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The South Orkney Fast-Ice series (SOFI) is an annual record of the timing of formation and breakout of fast-ice in a bay in the South Orkney Islands on the Scotia Arc in the northern Weddell Sea, Antarctica.
The dataset provides a Climate Data Record of Sea Ice Concentration (SIC) for the polar regions, derived from medium resolution passive microwave satellite data (AMSR-E and AMSR-2). It is processed with an algorithm using coarse resolution (6 GHz and 37 GHz) imaging channels, and has been gridded at 50km grid spacing. This product was generated in the context of the ESA Climate Change Initiative Programme (ESA CCI) by the Sea_Ice_CCI project. The EUMETSAT OSI SAF contributed with access and re-use of part of its processing software and facilities. A SIC CDR at 25km grid spacing is also available (doi: 10.5285/c61bfe88-873b-44d8-9b0e-6a0ee884ad95) and a 12.5km product is in preparation.
The dataset provides a Climate Data Record of Sea Ice Concentration (SIC) for the polar regions, derived from medium resolution passive microwave satellite data (AMSR-E and AMSR-2). It is processed with an algorithm using medium resolution (19 GHz and 37 GHz) imaging channels, and has been gridded at 25km grid spacing. This product was generated in the context of the ESA Climate Change Initiative Programme (ESA CCI) by the Sea Ice CCI (Sea_Ice_cci) project. The EUMETSAT OSI SAF contributed with access and re-use of part of its processing software and facilities. A SIC CDR at 50 km grid spacing is also available (doi:10.5285/70f611b0-ba82-48e6-9190-a62cf9f925f2) and a 12.5km product is in preparation.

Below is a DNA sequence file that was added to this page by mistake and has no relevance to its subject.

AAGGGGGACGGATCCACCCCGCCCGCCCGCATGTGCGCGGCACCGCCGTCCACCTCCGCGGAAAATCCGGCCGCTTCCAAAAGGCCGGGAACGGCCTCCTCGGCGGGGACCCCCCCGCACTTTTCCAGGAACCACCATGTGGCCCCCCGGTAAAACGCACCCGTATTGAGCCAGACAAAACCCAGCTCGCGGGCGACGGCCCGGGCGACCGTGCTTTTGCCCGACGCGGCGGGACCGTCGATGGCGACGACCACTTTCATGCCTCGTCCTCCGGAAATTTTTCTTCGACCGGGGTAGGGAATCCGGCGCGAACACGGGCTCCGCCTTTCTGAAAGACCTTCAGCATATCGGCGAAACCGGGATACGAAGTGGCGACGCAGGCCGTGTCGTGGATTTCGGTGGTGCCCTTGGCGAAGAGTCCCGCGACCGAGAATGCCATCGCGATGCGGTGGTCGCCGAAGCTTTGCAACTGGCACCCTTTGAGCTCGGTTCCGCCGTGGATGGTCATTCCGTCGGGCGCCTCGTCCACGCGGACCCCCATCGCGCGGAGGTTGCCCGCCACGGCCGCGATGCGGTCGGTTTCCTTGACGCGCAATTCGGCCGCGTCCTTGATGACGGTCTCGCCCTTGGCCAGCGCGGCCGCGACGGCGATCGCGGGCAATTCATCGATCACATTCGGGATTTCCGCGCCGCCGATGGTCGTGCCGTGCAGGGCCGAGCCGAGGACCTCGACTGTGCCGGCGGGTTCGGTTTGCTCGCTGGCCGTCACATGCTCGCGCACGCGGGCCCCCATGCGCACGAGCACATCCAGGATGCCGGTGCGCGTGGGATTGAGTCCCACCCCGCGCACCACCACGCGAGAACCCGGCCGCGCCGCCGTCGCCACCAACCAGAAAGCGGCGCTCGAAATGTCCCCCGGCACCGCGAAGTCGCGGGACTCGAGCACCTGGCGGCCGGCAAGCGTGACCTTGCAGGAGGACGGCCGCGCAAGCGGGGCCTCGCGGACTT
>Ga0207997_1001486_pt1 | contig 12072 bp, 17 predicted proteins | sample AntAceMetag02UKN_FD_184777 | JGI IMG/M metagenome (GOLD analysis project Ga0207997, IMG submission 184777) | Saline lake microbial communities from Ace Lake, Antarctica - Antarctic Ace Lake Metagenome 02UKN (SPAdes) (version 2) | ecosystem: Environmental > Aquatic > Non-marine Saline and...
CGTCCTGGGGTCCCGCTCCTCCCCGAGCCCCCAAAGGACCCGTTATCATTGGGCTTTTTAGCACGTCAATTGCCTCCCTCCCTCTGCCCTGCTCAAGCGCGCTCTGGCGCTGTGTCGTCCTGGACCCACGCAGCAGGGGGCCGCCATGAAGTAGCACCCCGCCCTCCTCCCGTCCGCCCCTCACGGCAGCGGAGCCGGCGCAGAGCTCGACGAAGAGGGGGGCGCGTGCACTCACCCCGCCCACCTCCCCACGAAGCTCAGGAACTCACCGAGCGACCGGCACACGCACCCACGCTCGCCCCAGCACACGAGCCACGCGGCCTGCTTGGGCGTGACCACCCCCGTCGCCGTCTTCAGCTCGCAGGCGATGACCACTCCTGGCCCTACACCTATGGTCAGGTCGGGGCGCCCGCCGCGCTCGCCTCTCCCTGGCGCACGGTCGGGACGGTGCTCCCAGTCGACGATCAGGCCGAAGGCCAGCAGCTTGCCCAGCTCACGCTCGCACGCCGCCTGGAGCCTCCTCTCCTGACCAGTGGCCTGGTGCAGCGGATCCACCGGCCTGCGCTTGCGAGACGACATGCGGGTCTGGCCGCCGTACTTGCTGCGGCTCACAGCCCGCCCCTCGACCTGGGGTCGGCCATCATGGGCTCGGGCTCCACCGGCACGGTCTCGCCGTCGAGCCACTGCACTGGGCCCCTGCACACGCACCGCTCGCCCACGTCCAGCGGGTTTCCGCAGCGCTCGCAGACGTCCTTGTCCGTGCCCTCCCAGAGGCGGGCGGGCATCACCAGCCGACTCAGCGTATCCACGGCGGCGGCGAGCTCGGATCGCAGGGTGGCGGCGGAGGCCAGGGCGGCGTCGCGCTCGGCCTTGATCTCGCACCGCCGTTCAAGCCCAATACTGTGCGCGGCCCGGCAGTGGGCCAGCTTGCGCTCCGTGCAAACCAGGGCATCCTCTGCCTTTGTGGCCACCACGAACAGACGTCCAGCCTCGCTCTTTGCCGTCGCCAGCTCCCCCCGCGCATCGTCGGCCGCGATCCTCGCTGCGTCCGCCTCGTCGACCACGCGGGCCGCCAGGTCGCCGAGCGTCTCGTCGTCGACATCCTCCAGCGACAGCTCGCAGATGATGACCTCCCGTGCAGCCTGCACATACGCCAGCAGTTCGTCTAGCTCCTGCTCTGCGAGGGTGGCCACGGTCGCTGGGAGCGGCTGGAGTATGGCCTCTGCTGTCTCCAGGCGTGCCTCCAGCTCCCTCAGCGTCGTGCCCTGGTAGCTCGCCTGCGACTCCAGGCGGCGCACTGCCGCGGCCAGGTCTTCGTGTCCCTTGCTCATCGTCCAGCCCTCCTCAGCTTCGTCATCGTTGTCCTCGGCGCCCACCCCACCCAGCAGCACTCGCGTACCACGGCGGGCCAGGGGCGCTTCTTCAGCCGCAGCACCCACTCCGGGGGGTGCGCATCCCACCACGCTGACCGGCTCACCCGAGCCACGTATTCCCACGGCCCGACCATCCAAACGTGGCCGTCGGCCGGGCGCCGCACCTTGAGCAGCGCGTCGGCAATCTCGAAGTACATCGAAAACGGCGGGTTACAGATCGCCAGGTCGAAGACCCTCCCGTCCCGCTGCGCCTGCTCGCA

This dataset comprises Sentinel2 satellite imagery and derived geographic locations of five emperor penguin colonies located in the central and eastern Bellingshausen Sea, between October to December 2022. Medium-resolution satellite data was monitored for the presence of emperor penguin colonies, and when colonies were found, imagery was digitised and downloaded from Copernicus playground. Satellite data indicate early sea ice break-up at three of the four colonies, and the disappearance of the fourth colony. Digitisation and annotation of satellite imagery was carried out by the British Antarctic Survey, and supported by NERC core funding and WWF grant NEB 2181.
This dataset encompasses data produced in the study ''Seasonal Arctic sea ice forecasting with probabilistic deep learning'', published in Nature Communications. The study introduces a new Arctic sea ice forecasting AI system, IceNet, which predicts monthly-averaged sea ice probability (SIP; probability of sea ice concentration > 15%) up to 6 months ahead at 25 km resolution. The study demonstrated IceNet''s superior seasonal forecasting skill over a state-of-the-art physics-based sea ice forecasting system, ECMWF SEAS5, and a statistical benchmark. This dataset includes three types of data from the study. Firstly, IceNet''s SIP forecasts from 2012/1 - 2020/9. Secondly, the 25 neural network files underlying the IceNet model. Thirdly, CSV files of results from the study. The codebase associated with this work includes a script to download this dataset and reproduce all the paper''s figures. This dataset is supported by Wave 1 of The UKRI Strategic Priorities Fund under the EPSRC Grant EP/T001569/1, particularly the "AI for Science" theme within that grant and The Alan Turing Institute. The dataset is also supported by the NERC ACSIS project (grant NE/N018028/1).